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This document has been complied as a Corporate Compliance Plan for Riordan Manufacturing to address the management of legal liability of officers and directors of Riordan. This document will consist of suggested paths for resolution for aspects of enterprise liability, real and intellectual property, governance principles of regulatory compliance requirements, and any specific international laws or aspects of the law that must be adhered to by Riordan. Company Overview Riordan Manufacturing bills itself as the industry leader in the field of plastic injection molding.

Wholly owned by Riordan Industries, the global plastics manufacturer employs 550 people with projected annual earnings of $46 million. Riordan is listed as a Fortune 1000 enterprise with revenues in excess of $1 billion. Riordan’s major customers are automotive parts manufacturers, aircraft manufacturers, the Department of Defense, beverage makers and bottlers, and appliance manufacturers. Its products include plastic beverage containers produced at its plant in Albany, Georgia, custom plastic parts produced at its plant in Pontiac, Michigan, and plastic fan parts produced at its facilities in Hangzhou, China.

The company’s research and development is done at the corporate headquarters in San Jose. The Succession Plan Riordan created a very comprehensive assessment on the two candidates looking to succeed as Chief Executive Officer: Kenneth Collins and Hugh McCauley. Both candidates have strong characteristics but there is disturbing documentation regarding the ages of the candidates. With only a two-year difference between the two, the older candidate, Collins, has his age of 60 listed toward the negative, assuming he is on track to retire at 65.

McCauley is 58-years-old, but it is implied that if he does not get the job as CEO, he is highly likely to take his talents elsewhere. Despite not being as good with customers and colleagues as Collins, his talents would be hard to replace. It is important that the officers of the company ensure that the decision on the next CEO is determined sole on merit. The elements of age and expectations of who will get the job in the evaluation that could open up Riordan to legal action by Kenneth Collins if Hugh McCauley were hired for the job.

The evaluation can possibly be skewed to insist that the process was only for show, and that Collins never had a legitimate chance at the CEO position. Strategic Sales Objectives Riordian has a target of $50 million in sales by year’s end, and the plan to reach this goal is two-fold: 60% coming from increased sales from existing customers and 40% coming from expanded sales to new customers. The proposed plan for working with the existing customers is to help them work out their requirements before they even release their Request For Proposals (RFPs).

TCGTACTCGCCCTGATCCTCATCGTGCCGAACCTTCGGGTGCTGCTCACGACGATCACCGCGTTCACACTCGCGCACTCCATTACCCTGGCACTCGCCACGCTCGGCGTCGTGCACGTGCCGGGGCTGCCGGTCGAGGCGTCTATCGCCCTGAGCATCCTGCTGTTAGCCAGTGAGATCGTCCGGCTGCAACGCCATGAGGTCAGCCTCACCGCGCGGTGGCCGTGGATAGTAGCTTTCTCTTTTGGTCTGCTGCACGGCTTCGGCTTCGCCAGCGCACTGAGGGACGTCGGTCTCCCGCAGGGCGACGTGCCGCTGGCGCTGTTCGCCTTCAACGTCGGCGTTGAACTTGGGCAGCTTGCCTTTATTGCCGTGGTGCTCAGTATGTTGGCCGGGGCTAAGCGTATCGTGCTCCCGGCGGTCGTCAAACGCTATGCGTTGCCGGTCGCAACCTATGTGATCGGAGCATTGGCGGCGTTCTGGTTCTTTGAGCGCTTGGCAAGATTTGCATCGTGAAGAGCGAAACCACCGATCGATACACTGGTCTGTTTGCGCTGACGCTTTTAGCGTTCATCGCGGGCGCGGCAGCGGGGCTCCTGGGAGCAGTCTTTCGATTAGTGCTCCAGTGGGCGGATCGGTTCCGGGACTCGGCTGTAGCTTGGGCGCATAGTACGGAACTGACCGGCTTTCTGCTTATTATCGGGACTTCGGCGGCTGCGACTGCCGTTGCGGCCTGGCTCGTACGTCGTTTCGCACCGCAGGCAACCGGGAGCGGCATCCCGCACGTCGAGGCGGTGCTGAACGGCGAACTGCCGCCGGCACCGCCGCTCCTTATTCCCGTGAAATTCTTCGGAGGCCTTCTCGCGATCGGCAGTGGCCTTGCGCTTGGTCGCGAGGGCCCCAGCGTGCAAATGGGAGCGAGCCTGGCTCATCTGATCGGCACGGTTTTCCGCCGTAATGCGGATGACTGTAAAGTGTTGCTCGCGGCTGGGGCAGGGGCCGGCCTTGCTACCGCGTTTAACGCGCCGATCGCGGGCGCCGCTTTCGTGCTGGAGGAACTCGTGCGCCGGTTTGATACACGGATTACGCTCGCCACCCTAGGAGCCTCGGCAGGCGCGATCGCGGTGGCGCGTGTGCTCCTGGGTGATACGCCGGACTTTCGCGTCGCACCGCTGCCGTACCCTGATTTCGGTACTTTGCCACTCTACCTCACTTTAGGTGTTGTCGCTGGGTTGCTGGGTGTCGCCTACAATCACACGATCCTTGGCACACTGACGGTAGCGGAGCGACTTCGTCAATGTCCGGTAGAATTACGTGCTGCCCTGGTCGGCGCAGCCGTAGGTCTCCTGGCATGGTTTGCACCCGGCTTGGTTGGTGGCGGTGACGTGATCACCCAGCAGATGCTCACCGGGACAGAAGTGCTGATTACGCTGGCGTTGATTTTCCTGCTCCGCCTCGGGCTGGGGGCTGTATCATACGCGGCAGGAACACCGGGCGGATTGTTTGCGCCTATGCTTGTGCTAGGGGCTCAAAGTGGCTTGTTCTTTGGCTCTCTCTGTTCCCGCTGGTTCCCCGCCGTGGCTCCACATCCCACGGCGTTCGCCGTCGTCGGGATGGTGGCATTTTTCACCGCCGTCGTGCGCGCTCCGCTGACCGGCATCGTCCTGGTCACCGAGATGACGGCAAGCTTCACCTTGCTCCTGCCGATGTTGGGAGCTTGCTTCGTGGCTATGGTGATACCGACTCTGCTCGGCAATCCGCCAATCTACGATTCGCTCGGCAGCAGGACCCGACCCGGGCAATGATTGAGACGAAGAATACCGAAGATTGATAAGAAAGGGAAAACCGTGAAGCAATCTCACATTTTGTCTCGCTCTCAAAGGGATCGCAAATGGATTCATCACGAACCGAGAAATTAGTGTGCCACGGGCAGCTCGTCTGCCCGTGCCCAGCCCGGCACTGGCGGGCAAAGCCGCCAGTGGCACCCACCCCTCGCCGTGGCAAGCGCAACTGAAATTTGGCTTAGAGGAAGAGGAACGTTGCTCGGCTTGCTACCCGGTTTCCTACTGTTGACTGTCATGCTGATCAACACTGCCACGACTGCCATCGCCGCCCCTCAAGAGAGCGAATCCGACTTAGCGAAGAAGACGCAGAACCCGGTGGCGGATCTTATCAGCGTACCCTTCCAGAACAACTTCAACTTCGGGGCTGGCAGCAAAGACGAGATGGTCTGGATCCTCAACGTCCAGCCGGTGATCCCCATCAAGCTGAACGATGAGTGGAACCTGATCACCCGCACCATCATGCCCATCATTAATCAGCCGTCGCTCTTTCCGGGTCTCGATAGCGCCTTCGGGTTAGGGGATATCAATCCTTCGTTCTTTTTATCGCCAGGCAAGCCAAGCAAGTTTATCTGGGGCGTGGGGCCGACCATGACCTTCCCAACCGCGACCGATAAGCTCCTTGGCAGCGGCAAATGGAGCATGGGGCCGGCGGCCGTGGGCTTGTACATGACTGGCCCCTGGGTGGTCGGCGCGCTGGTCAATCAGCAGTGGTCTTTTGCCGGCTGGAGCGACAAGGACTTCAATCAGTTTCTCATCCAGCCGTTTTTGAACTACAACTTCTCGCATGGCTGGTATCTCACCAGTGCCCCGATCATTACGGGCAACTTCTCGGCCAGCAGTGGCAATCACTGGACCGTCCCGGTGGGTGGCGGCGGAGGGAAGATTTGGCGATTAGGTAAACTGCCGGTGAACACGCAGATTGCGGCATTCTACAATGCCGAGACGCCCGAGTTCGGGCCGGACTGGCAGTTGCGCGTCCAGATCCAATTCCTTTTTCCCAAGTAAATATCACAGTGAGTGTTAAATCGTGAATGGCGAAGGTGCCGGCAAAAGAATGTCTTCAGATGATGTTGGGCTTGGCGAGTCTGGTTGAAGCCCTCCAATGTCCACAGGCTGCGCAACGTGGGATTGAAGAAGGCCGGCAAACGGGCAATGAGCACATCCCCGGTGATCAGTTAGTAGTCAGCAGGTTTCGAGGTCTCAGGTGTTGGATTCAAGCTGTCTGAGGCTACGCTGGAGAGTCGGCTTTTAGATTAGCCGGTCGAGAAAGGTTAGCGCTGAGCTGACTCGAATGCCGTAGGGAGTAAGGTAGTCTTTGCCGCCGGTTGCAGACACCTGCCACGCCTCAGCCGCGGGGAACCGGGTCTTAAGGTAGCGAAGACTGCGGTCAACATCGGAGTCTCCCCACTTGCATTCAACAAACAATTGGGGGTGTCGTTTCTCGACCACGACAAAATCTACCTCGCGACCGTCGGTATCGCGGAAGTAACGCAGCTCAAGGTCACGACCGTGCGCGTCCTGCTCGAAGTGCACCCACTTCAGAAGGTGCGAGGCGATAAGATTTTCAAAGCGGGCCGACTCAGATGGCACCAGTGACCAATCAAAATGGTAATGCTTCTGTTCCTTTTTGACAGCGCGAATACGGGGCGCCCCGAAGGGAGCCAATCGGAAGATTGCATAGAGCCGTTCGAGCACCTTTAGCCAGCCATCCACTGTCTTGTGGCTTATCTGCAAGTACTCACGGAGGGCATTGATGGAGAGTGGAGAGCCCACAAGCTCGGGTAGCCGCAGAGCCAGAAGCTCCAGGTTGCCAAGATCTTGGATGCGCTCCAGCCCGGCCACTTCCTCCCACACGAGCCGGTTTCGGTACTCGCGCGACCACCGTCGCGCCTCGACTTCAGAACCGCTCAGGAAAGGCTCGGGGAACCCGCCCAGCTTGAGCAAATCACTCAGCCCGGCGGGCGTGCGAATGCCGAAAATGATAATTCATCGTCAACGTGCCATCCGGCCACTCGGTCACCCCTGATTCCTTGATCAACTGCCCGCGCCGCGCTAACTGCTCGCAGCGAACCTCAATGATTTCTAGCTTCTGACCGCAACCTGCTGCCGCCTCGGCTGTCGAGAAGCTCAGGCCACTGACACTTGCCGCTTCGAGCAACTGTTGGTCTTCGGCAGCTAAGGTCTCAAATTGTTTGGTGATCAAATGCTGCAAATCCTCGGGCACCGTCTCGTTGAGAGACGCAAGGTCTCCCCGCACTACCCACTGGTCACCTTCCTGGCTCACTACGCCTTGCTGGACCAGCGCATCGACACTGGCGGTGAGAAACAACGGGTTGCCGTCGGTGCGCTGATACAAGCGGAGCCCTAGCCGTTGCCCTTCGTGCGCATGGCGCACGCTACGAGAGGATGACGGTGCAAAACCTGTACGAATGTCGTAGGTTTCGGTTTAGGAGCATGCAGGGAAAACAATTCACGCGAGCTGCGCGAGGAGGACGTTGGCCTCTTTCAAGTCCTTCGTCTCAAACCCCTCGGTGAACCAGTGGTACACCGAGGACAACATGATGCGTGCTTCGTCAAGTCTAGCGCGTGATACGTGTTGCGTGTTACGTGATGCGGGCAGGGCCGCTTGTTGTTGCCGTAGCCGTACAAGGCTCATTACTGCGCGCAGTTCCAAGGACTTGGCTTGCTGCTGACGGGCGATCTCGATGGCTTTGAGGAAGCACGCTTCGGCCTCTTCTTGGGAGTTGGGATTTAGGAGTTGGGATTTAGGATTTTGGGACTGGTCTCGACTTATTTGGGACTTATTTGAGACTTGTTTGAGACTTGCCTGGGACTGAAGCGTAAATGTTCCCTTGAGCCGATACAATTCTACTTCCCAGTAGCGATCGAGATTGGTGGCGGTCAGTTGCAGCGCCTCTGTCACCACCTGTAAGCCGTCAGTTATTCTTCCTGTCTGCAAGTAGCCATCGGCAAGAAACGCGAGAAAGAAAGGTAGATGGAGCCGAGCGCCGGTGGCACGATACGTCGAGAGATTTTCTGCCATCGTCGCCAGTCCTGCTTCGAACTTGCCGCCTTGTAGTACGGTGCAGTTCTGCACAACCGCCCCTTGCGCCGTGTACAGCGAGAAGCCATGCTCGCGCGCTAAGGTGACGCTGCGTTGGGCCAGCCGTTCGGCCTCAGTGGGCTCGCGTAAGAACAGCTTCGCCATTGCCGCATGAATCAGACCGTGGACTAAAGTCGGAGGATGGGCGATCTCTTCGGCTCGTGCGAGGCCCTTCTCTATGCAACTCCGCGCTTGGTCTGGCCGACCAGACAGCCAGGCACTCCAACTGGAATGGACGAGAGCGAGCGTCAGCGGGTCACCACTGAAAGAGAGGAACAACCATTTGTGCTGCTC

This would ensure that the RFPs are developed around the products, services, and solutions we offer. This approach opens the company up to issues where it can be accused of unethical and even unlawful manipulation of the companies that would be targeted. There will be issues raised if Riordian were to act in the role of consulting a customer for the sole purpose of helping them create RFPs that give our company an advantage when it is time for the customer to select a vendor.

A greater focus on advertising and educating our current customers of our company’s offerings that can improve their process is not out of the question. Showing how using our products and procedures can be added to existing contracts or negotiated into contract extensions could offer the sufficient leverage for sales to reach and possibly exceed that 60% sales target from our existing customers. It is within our boundaries to create a consultative sales approach to understanding the current needs and anticipate and influence the future needs of our customers, but there must be no signs of impropriety in the process.

Our plan to acquire 40% of the incremental sales through sales to new customers by attending tradeshows and leveraging market research reports is both sound and reasonable, and should provide no problems legally or ethically. Objective Setting Riordan’s company goals are to stay focused in achieving and maintaining reasonable profitability to assure that the financial and human capital is available for sustained growth. We accomplish this primarily by assuring that our company operates as a solution provider for our customers, and not have the operations of Riordan added to the list of our customer’s challenges.